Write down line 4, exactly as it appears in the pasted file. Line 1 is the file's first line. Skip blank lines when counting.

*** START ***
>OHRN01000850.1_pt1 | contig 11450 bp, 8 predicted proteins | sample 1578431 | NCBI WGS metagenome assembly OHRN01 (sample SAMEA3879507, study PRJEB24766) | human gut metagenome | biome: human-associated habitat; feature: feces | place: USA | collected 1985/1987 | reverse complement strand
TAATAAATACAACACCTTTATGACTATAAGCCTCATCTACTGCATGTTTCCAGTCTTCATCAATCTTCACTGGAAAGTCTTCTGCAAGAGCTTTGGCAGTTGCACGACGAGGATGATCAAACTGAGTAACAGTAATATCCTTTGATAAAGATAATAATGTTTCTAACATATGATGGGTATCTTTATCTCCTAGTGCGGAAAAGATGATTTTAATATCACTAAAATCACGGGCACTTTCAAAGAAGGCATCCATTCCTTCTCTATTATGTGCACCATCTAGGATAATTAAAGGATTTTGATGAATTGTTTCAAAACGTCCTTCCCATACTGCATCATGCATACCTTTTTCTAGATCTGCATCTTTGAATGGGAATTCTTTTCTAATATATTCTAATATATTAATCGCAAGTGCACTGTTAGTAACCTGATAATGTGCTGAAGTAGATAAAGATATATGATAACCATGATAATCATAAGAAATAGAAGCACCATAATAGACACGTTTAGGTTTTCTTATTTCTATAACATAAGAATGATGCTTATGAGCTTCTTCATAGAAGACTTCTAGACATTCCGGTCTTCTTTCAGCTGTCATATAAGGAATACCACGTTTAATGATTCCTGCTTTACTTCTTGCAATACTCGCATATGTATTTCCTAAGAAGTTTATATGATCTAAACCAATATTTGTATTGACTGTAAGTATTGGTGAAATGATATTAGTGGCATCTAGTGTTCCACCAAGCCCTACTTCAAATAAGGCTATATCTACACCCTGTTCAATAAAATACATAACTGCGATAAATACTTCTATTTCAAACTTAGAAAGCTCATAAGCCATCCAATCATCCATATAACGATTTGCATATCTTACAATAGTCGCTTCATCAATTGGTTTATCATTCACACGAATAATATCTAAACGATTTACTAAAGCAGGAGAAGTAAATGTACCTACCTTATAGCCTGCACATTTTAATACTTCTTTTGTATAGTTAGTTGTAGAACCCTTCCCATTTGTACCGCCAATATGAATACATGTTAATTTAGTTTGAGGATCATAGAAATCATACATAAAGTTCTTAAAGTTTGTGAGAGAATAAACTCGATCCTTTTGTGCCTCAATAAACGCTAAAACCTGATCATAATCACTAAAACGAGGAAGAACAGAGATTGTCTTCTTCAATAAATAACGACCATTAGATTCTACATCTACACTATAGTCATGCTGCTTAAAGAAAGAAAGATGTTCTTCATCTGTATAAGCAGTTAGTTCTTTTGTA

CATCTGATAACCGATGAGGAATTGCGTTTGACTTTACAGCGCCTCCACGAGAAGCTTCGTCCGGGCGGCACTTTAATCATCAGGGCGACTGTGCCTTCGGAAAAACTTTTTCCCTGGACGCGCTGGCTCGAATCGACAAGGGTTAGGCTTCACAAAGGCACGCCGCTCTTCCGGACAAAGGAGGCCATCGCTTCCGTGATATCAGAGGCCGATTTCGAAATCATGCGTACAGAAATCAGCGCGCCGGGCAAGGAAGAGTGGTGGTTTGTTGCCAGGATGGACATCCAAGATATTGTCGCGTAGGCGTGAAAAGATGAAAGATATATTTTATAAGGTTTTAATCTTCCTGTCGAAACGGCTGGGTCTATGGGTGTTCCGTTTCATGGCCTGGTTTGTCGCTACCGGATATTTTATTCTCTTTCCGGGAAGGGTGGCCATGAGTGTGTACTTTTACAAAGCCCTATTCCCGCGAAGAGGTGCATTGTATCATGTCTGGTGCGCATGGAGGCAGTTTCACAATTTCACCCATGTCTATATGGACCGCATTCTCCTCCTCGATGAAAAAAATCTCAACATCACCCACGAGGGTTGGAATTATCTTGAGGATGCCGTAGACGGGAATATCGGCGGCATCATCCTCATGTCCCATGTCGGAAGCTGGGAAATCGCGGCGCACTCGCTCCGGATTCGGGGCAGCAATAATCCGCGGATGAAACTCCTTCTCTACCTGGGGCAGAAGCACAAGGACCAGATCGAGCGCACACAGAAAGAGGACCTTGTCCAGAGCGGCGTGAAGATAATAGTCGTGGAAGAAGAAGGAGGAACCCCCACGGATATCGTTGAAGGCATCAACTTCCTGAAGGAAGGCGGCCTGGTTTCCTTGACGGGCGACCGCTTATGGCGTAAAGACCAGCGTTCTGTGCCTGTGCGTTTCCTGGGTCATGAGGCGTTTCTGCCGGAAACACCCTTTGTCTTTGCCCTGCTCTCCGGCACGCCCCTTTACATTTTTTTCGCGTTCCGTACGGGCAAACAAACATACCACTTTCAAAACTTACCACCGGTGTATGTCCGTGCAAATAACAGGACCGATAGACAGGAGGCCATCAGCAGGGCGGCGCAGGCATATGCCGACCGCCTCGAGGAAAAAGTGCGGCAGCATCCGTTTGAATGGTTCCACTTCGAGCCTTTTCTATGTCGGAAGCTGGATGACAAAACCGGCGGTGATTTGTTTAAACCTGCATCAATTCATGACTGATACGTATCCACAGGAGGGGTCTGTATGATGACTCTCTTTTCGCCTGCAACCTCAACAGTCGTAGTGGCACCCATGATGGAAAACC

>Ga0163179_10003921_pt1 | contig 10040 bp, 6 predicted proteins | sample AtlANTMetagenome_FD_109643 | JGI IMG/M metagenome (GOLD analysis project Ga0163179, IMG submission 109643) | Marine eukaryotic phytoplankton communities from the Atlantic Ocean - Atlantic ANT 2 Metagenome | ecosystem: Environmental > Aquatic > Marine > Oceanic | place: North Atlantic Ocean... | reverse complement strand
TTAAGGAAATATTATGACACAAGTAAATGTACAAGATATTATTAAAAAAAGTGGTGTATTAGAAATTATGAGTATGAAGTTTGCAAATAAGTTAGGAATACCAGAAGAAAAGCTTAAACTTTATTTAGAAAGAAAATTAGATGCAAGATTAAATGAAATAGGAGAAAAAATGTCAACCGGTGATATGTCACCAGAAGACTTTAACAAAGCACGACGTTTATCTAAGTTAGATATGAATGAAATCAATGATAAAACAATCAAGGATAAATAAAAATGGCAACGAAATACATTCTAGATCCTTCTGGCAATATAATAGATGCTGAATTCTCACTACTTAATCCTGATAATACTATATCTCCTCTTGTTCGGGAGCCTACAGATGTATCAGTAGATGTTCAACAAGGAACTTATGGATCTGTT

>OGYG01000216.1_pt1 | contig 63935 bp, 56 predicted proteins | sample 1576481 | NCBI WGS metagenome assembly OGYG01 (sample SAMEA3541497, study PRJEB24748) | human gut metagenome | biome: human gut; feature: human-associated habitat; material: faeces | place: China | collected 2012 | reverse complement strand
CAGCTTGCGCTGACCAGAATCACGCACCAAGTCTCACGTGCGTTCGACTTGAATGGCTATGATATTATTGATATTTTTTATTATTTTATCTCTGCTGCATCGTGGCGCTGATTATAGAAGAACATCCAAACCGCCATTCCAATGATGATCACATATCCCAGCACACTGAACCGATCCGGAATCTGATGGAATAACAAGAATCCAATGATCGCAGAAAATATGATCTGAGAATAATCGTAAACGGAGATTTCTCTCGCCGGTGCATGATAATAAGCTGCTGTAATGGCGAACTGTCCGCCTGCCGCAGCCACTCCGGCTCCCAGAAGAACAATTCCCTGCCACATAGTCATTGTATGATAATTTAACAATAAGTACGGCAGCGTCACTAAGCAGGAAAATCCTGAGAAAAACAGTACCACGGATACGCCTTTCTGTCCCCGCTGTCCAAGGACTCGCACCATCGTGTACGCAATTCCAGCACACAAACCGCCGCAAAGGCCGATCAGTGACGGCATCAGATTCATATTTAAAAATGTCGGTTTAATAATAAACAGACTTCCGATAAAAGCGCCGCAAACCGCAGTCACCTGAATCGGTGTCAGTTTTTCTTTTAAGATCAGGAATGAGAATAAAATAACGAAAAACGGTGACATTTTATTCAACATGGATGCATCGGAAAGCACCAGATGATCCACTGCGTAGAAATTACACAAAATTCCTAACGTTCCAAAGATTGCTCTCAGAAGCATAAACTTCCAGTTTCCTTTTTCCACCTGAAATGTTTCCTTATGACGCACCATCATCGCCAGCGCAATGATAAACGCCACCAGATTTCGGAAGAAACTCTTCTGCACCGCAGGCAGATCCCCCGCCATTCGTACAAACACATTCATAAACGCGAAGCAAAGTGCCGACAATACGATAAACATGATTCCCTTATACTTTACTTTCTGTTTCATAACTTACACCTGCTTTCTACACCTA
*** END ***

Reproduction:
>Ga0163179_10003921_pt1 | contig 10040 bp, 6 predicted proteins | sample AtlANTMetagenome_FD_109643 | JGI IMG/M metagenome (GOLD analysis project Ga0163179, IMG submission 109643) | Marine eukaryotic phytoplankton communities from the Atlantic Ocean - Atlantic ANT 2 Metagenome | ecosystem: Environmental > Aquatic > Marine > Oceanic | place: North Atlantic Ocean... | reverse complement strand